simulate this circuit – Schematic created using CircuitLab

When we use and apply KCL, we can write the following set of equations:

$$ \begin{cases} \begin{alignat*}{1} \text{I}_\text{a}&=\text{I}_1+\text{I}_2\\ \\ \text{I}_2&=\text{I}_\text{b}+\text{I}_5\\ \\ \text{I}_5&=\text{I}_3+\text{I}_4\\ \\ \text{I}_6&=\text{I}_3+\text{I}_4\\ \\ 0&=\text{I}_\text{b}+\text{I}_0+\text{I}_6\\ \\ \text{I}_1&=\text{I}_\text{a}+\text{I}_0 \end{alignat*} \end{cases}\tag1 $$

When we use and apply Ohm's law, we can write the following set of equations:

$$ \begin{cases} \begin{alignat*}{1} \text{I}_1&=\frac{\text{V}_1}{\text{R}_1}\\ \\ \text{I}_2&=\frac{\text{V}_2-\text{V}_3}{\text{R}_2}\\ \\ \text{I}_3&=\frac{\text{V}_3}{\text{R}_3}\\ \\ \text{I}_4&=\frac{\text{V}_4}{\text{R}_4} \end{alignat*} \end{cases}\tag2 $$

We also know that \$\text{V}_2-\text{V}_1=\text{V}_0\$.

Using \$(2)\$ we can rewrite \$(1)\$ as follows:

$$ \begin{cases} \begin{alignat*}{1} \text{I}_\text{a}&=\frac{\text{V}_1}{\text{R}_1}+\frac{\text{V}_2-\text{V}_3}{\text{R}_2}\\ \\ \frac{\text{V}_2-\text{V}_3}{\text{R}_2}&=\text{I}_\text{b}+\text{I}_5\\ \\ \text{I}_5&=\frac{\text{V}_3}{\text{R}_3}+\frac{\text{V}_3}{\text{R}_4}\\ \\ \text{I}_6&=\frac{\text{V}_3}{\text{R}_3}+\frac{\text{V}_3}{\text{R}_4}\\ \\ 0&=\text{I}_\text{b}+\text{I}_0+\text{I}_6\\ \\ \frac{\text{V}_1}{\text{R}_1}&=\text{I}_\text{a}+\text{I}_0 \end{alignat*} \end{cases}\tag3 $$

Now, we can set up a Mathematica code to solve for all the voltages and currents:

 Solve[{Ia == I1 + I2, I2 == Ib + I5, I5 == I3 + I4, I6 == I3 + I4, 
   0 == Ib + I0 + I6, I1 == Ia + I0, I1 == V1/R1, I2 == (V2 - V3)/R2, 
   I3 == V3/R3, I4 == V3/R4, V2 - V1 == V0}, {I0, I1, I2, I3, I4, I5, 
   I6, V1, V2, V3}]]

Out[1]={{I0 -> -((
    Ib R3 R4 + 
     Ia R1 (R3 + R4) + (R3 + R4) V0)/((R1 + R2) R3 + (R1 + R2 + 
        R3) R4)), 
  I1 -> (Ia R2 R3 - Ib R3 R4 + 
    Ia (R2 + R3) R4 - (R3 + R4) V0)/((R1 + R2) R3 + (R1 + R2 + 
       R3) R4), 
  I2 -> (Ib R3 R4 + 
    Ia R1 (R3 + R4) + (R3 + R4) V0)/((R1 + R2) R3 + (R1 + R2 + 
       R3) R4), 
  I3 -> (R4 (Ia R1 - Ib (R1 + R2) + 
      V0))/((R1 + R2) R3 + (R1 + R2 + R3) R4), 
  I4 -> (R3 (Ia R1 - Ib (R1 + R2) + 
      V0))/((R1 + R2) R3 + (R1 + R2 + R3) R4), 
  I5 -> ((R3 + R4) (Ia R1 - Ib (R1 + R2) + 
      V0))/((R1 + R2) R3 + (R1 + R2 + R3) R4), 
  I6 -> ((R3 + R4) (Ia R1 - Ib (R1 + R2) + 
      V0))/((R1 + R2) R3 + (R1 + R2 + R3) R4), 
  V1 -> (R1 (Ia R2 R3 - Ib R3 R4 +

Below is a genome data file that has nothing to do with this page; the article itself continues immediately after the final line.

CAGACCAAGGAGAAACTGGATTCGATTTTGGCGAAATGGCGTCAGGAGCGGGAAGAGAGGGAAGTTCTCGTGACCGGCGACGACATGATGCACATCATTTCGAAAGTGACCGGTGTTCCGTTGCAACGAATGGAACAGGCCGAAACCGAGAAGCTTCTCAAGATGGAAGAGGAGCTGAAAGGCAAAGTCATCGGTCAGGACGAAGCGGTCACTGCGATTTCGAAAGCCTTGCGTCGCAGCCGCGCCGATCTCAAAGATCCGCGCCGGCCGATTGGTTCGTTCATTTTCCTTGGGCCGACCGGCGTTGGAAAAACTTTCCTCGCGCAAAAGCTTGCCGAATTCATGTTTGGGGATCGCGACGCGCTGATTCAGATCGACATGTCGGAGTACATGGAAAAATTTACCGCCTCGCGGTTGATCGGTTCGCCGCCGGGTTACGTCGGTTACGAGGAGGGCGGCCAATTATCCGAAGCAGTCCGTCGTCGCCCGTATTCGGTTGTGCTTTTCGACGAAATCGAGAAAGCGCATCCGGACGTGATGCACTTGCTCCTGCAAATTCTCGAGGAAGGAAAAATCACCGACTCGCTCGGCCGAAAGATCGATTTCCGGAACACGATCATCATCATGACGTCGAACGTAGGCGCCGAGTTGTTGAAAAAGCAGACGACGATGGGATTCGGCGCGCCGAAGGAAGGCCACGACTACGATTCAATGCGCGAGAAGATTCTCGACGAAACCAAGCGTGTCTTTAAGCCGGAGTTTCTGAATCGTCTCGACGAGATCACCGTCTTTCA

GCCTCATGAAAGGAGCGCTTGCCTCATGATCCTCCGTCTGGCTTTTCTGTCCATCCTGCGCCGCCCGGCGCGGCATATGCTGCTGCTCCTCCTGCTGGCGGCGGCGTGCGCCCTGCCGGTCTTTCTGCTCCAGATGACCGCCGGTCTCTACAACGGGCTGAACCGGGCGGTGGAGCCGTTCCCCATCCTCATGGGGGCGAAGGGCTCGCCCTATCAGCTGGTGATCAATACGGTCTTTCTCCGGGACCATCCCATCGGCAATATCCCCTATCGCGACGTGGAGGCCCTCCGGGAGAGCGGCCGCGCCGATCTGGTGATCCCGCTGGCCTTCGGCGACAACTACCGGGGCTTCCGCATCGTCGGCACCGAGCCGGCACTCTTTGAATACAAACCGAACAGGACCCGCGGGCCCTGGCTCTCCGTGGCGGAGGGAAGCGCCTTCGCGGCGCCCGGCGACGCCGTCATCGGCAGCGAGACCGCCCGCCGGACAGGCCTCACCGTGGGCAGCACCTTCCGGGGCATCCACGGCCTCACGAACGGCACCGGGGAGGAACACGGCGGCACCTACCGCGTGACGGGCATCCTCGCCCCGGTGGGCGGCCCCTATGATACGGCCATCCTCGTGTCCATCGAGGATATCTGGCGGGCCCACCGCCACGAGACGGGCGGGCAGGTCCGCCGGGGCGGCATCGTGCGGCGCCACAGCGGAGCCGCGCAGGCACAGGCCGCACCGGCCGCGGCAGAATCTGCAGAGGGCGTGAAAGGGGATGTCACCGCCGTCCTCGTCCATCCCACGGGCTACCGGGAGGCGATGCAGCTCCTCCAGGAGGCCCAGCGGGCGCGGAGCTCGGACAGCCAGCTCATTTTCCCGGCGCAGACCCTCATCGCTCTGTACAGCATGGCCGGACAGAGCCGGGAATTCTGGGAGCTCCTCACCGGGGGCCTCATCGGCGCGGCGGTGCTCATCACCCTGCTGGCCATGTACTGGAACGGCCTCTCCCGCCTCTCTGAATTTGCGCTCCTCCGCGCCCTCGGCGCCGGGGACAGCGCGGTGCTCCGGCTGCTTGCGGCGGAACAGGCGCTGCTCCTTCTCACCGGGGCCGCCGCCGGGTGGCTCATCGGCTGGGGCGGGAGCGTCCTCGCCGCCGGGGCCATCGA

Ia (R2 + R3) R4 - (R3 + R4) V0))/((R1 + R2) R3 + (R1 + R2 + 
       R3) R4), 
  V2 -> (-Ib R1 R3 R4 + Ia R1 (R3 R4 + R2 (R3 + R4)) + 
    R2 R3 V0 + (R2 + R3) R4 V0)/((R1 + R2) R3 + (R1 + R2 + R3) R4), 
  V3 -> (R3 R4 (Ia R1 - Ib (R1 + R2) + 
      V0))/((R1 + R2) R3 + (R1 + R2 + R3) R4)}}

Now, we can find:

  • \$\text{V}_\text{th}\$ we get by finding \$\text{V}_3\$ and letting \$\text{R}_4\to\infty\$: $$\text{V}_\text{th}=\frac{\text{R}_3\left(\text{V}_0+\text{I}_\text{a}\text{R}_1-\text{I}_\text{b}\left(\text{R}_1+\text{R}_2\right)\right)}{\text{R}_1+\text{R}_2+\text{R}_3}\tag4$$
  • \$\text{I}_\text{th}\$ we get by finding \$\text{I}_4\$ and letting \$\text{R}_4\to0\$: $$\text{I}_\text{th}=\frac{\text{V}_0+\text{I}_\text{a}\text{R}_1-\text{I}_\text{b}\left(\text{R}_1+\text{R}_2\right)}{\text{R}_1+\text{R}_2}\tag5$$
  • \$\text{R}_\text{th}\$ we get by finding: $$\text{R}_\text{th}=\frac{\text{V}_\text{th}}{\text{I}_\text{th}}=\frac{\text{R}_3\left(\text{R}_1+\text{R}_2\right)}{\text{R}_1+\text{R}_2+\text{R}_3}\tag6$$

Where I used the following Mathematica codes:

 Limit[(R3 R4 (Ia R1 - Ib (R1 + R2) + 
     V0))/((R1 + R2) R3 + (R1 + R2 + R3) R4), R4 -> Infinity]]

Out[2]=(R3 (Ia R1 - Ib (R1 + R2) + V0))/(R1 + R2 + R3)

 Limit[(R3 (Ia R1 - Ib (R1 + R2) + 
     V0))/((R1 + R2) R3 + (R1 + R2 + R3) R4), R4 -> 0]]

Out[3]=(Ia R1 - Ib (R1 + R2) + V0)/(R1 + R2)


Out[4]=((R1 + R2) R3)/(R1 + R2 + R3)

Using your values we get:

  • $$\text{V}_\text{th}=-8\space\text{V}\tag7$$
  • $$\text{I}_\text{th}=-2\space\text{A}\tag8$$
  • $$\text{R}_\text{th}=4\space\Omega\tag9$$
  • \$\begingroup\$ You should be able to do this with two node equations and one supernode equation. Why do you end up with 6 total equations? That seems to be over-complicating the problem, and not following the standard procedure that's taught for nodal analysis. \$\endgroup\$
    – The Photon
    May 18 at 14:29
  • \$\begingroup\$ @ThePhoton true. But did you read the first three lines of my answer? \$\endgroup\$ May 18 at 14:30
  • \$\begingroup\$ Even if you want to use Mathematica, you ought to be able to set this up with 3 equations. Also students should be learning to identify the nodes properly rather than treating every place where lines join in a schematic diagram as a node. \$\endgroup\$
    – The Photon
    May 18 at 14:34